On this account the Foot became the peculiar attribute of the infernal deities; and the figure of one carved in stone was often dedicated in the temple of Serapis *--apparently as an ex voto commemorating the donor's escape from the very threshold of his dark domain. Singularly related to this custom is what Moor notices of the pairs of feet carved in stone commonly seen in the vicinity of Hindoo temples, traditionally said to be memorials of suttees, marking the spot whence the devoted widow stepped from earth upon the funeral pile, that is into the Gate of Heaven.

It has long been a question how the Grecian Hades ("The Invisible One") and the Roman Pluto were depicted in a bodily form as they were originally conceived--for their Egyptian equivalent, Serapis, figures much more frequently in

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monuments of Imperial date than either of his brethren, Jove or Neptune. In the latter style he is regularly sculptured as Plutus, "Lord of Riches," seated on a throne, holding a cornucopia, and extending with his right hand a cluster of earth's choicest gifts. But under what form the primitive Greeks had imagined their Aïdoneus, God of the Shades, before Serapis was introduced into their mythology, is a question that has never been satisfactorily answered. We should have found him on the scarabeus of the Etruscans and early Italiotes, had not a long-enduring respect for things divine (expressly enjoined by Pythagoras) prevented their placing in their signets, used for everyday purposes, the actual figures of the gods, whose absence they supplied by their well-known attributes. For this reason a popular Etruscan seal-device is Cerberus, represented sometimes as a man with three heads of a dog, but more commonly in the shape so familiar to us from later arts. But the Egyptians had contrived to make their Guardian of the Shades much more formidable in aspect by equipping him with the heads of a lion, crocodile, and hippopotamus. We are also certified in what shape the Etruscans imaged their god of the lower world, Mantus; for he is painted with serpent legs, like Typhon, wielding a huge butcher's cleaver, and attended by Cerberus, enthroned upon the court placed below the niche of interment, loculus, in the Campana tomb, Cervetri.

The "Helmet of Hades" is named by Homer (v. 845), which Pallas puts on in order to render herself invisible to Ares which helmet the scholiast explains by "cloud and invisibility"--whence it seems but natural to infer that, as this deity was rendered invisible by his very attribute, no attempt would be made to depict his personal appearance. A figure of a god in long flowing robes, and wielding a trident wanting one of its prongs, sometimes painted on the Nolan vases, has been taken for an Aïdoneus, but on no sufficient grounds, there being better reason to consider him a Poseidon in the archaic style. The epithet "Renowned for horses" is given to the same god elsewhere by Homer (v. 445), allusive doubtless to the swiftness of the Destroyer: and in the same title may, perchance, lie the motive which made the Greeks adopt the horse, as above noticed,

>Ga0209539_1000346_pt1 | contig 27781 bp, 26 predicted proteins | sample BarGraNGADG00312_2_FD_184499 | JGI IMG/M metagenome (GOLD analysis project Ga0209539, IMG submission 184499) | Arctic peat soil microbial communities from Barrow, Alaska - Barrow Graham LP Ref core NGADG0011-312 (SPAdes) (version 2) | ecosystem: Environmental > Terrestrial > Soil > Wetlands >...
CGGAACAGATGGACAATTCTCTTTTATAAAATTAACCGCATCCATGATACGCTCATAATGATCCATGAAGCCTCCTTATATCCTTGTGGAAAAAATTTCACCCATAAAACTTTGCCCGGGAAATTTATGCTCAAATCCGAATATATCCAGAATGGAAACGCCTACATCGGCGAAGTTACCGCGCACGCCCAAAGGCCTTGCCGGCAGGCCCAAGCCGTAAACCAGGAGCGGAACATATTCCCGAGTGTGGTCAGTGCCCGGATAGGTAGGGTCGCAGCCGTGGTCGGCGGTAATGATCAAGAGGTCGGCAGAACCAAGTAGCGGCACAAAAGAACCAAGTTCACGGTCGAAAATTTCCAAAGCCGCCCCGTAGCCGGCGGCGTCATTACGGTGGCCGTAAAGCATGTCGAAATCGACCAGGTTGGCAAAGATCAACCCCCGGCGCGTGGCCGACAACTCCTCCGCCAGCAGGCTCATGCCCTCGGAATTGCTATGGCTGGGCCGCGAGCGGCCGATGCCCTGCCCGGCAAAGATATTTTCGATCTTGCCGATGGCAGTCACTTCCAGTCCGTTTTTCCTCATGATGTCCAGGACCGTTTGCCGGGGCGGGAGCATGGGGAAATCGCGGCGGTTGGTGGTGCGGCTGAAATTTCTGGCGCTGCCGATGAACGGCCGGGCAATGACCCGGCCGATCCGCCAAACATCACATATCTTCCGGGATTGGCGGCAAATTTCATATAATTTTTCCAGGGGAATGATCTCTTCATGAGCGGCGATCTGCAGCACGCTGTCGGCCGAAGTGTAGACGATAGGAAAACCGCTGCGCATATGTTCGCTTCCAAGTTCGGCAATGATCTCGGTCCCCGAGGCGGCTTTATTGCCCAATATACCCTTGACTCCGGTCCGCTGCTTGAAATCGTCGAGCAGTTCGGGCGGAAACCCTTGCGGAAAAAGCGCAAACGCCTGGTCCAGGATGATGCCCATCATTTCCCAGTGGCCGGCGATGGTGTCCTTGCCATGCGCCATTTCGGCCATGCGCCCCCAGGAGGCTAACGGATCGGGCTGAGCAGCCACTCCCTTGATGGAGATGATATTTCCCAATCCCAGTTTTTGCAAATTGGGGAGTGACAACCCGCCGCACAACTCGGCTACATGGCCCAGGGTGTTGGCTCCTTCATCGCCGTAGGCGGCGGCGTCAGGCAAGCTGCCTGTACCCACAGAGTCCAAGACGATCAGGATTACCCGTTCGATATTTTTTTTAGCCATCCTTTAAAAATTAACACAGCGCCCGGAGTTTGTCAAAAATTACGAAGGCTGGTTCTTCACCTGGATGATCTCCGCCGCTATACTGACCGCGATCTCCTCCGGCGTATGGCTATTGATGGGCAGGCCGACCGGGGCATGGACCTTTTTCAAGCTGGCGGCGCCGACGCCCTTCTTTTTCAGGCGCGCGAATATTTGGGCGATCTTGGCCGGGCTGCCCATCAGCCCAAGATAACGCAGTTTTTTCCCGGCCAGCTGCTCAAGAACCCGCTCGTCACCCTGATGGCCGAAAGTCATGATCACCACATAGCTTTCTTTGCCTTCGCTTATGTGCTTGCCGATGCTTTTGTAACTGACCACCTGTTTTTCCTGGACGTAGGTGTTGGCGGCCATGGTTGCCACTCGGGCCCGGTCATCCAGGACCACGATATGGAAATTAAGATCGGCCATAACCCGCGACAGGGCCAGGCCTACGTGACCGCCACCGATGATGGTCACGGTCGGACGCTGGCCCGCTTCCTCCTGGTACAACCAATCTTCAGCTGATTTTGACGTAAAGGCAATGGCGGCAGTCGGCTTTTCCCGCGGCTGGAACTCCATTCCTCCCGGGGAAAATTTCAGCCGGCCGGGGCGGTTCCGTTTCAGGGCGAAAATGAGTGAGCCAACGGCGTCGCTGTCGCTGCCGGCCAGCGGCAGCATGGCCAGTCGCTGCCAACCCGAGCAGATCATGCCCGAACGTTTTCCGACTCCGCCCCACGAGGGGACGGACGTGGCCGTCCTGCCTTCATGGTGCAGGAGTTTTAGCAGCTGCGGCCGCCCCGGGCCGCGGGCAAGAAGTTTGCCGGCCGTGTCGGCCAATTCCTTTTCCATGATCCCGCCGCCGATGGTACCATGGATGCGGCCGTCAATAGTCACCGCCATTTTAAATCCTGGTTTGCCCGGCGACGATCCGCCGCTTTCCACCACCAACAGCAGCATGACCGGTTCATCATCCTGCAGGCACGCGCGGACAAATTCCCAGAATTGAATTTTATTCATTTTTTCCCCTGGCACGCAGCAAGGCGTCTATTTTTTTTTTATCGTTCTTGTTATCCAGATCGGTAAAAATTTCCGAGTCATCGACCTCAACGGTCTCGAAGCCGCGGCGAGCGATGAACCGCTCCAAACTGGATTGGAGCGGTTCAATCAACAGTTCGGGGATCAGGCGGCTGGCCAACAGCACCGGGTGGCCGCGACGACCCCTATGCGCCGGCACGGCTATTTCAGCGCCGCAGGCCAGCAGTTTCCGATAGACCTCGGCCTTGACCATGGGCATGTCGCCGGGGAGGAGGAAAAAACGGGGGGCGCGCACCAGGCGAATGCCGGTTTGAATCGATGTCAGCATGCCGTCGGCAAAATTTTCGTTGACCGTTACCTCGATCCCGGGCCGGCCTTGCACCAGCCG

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for the commonest symbol of his power. If we could meet with any genuine antique and early representation of the Rape of Proserpine it would at once decide the question by portraying the grim Ravisher himself; but the inauspicious nature of the subject (so conspicuously set forth in Suetonius’ anecdote of the ring with the story presented by Sporus to Nero for a New Year's gift) has completely excluded it from the artist's repertory, so far as anything now remaining informs us. Stosch's Collection, amongst its immense variety of mythological designs, contains nothing of the sort, whilst Raspe gives for its representative only a single antique paste (and that, too, of very dubious attribution) where a god with quiver on shoulder is carrying off a Nymph in a car drawn by two swans--attributes properly bespeaking an Apollo; and if really given here to Pluto, proving the work to belong to those latter times of Paganism when Hades, Serapis, Phœbus, were equally interpreted as mere titles of the Solar god.